In honor of National Healthcare Decisions Week, here's what you should know about advance care planning, as well as a few reasons why people often fail to plan.
National Healthcare Decisions Day (NHDD) and National Healthcare Decisions Week are part of an initiative intended to encourage Americans to understand the importance of making future healthcare decisions. This week is not only about making end-of-life decisions, seniors and families should document their wishes for any event in which they can't speak for themselves. This can be anything from an chronic illness, change in health, or an unexpected accident.
What is Advance Care Planning?
Advance care planning is the process of learning and preparing for the types of decisions that may (or may not) need to be made. These decisions extend far beyond what you want (or don't want). In addition to clarifying your care preferences, advance care planning requires you to clarify your values and select an agent to express your healthcare decisions in the event you are no longer able to speak for yourself.
Once you decide on your preferences, you can put them into an advance care directive.
An advance care directive is a legal document that becomes effective only if you are incapacitated and unable to speak for yourself. This document essentially helps others know what type of care you want and allows you to document your values and desires related to end-of-life care.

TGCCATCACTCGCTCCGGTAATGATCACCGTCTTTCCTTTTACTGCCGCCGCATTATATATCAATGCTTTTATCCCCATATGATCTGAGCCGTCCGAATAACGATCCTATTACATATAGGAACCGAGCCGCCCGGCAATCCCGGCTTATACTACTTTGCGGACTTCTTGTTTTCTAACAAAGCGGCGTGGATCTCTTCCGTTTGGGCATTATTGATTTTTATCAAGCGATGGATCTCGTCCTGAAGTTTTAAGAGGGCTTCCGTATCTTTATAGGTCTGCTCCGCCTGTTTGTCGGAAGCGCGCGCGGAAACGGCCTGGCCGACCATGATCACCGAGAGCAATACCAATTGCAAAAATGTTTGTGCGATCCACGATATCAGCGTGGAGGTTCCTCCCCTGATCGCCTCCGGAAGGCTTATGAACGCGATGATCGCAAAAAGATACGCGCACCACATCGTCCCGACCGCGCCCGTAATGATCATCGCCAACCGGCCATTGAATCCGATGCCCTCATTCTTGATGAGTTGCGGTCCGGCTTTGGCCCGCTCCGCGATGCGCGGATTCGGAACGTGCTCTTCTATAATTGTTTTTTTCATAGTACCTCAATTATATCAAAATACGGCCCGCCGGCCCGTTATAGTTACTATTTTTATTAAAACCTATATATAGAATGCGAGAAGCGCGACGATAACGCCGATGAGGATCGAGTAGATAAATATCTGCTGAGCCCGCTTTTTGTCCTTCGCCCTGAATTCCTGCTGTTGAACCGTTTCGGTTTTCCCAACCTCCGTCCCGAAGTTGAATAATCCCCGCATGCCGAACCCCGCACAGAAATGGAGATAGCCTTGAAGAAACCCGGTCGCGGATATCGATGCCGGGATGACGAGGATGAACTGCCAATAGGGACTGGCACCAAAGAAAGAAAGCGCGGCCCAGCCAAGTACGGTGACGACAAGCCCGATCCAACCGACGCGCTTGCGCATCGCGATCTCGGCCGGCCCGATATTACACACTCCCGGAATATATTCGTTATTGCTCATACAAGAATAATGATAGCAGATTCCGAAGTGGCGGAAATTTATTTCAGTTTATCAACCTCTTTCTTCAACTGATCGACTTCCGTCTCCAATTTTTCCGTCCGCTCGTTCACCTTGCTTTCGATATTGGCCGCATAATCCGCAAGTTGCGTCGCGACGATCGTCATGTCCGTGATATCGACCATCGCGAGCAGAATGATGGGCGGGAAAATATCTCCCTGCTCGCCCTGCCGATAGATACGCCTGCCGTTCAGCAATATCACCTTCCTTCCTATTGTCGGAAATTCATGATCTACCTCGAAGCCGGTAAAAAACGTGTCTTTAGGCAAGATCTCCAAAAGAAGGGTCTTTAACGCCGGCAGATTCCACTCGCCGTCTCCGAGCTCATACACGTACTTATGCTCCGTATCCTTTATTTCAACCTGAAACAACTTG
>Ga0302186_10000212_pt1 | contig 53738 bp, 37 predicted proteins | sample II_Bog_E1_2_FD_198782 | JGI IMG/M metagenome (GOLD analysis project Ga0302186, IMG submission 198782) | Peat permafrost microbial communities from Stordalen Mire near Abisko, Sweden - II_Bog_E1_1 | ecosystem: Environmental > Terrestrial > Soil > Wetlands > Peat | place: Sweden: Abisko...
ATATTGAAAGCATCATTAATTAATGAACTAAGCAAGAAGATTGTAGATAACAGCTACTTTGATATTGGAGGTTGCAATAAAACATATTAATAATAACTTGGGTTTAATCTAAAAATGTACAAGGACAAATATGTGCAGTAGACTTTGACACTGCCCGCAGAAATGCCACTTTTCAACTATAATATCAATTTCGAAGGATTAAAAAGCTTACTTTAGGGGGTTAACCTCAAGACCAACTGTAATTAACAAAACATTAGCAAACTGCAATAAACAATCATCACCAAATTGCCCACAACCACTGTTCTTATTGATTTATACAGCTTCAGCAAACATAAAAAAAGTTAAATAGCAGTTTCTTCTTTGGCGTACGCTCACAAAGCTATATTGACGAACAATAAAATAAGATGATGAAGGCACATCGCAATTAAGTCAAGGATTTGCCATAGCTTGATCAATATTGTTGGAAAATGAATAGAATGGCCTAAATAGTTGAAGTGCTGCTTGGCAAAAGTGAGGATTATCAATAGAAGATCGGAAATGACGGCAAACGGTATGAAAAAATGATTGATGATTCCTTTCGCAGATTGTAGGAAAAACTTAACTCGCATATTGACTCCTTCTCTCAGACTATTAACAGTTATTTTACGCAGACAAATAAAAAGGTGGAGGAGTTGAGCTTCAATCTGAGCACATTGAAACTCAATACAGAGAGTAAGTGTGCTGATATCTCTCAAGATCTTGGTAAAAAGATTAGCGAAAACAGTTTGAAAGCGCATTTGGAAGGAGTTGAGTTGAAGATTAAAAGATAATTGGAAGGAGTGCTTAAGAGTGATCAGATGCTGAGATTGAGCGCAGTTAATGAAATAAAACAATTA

Types of Decisions
- Cardiopulmonary resuscitation, more commonly referred to as CPR, to restore your heartbeat
- Ventilator use, the use of machines that help you breathe
- Artificial nutrition, such as tube feeding
- Artificial hydration, including intravenous fluids (IV)
- Comfort care, which is anything that can be one to relieve your suffering including spiritual or emotional counseling, pain medication, etc.
3 Barriers to Advance Care Planning
1. You Don't Know How To Start The Conversation
Although many Americans claim to know they need to start their advance care planning, many of them admit they haven't taken the initiative to do so. This can be for a variety of reasons, but we can't ignore the obvious: talking about long-term care is hard.
Healthcare professionals, such as Amada care coordinators, are often better at raising the topic of advance care planning. Amada Senior Care professionals can help facilitate a conversation between you and loved ones about your long-term care preferences.
Amada can not only help you plan and document your wishes, but we can incorporate your wishes into the delivery of your care.
2. You Don't Have a Lawyer
Contrary to common belief, you don’t need a lawyer to create an advance directive (living will, health care power of attorney, etc.).
Free forms and information are available for every state at www.nhdd.org. Also, every hospital in the United States is required to provide patients with advance directives, so you can always ask your local hospital.
3. You Are Bad At Making Decisions
Advance care planning is stressful, but it can be even more challenging for those who have trouble making decisions.
If you find yourself overwhelmed by the decision-making nature of advance care planning, it's helpful to know, your advance care directive is not final.
You can change the document as often as you like. In fact, it is recommended you revisit your advance directive throughout your life, as your values and situation changes.
Advance care planning is not something you should wait until you are "old" to think about. Medical emergencies can occur at any time, and can leave you unable to make critical decisions about your care. The best way to ensure you are in control of your care is through advance care planning.
“Advance Care Planning,” Ashley LeVine, Amada Blog Contributor.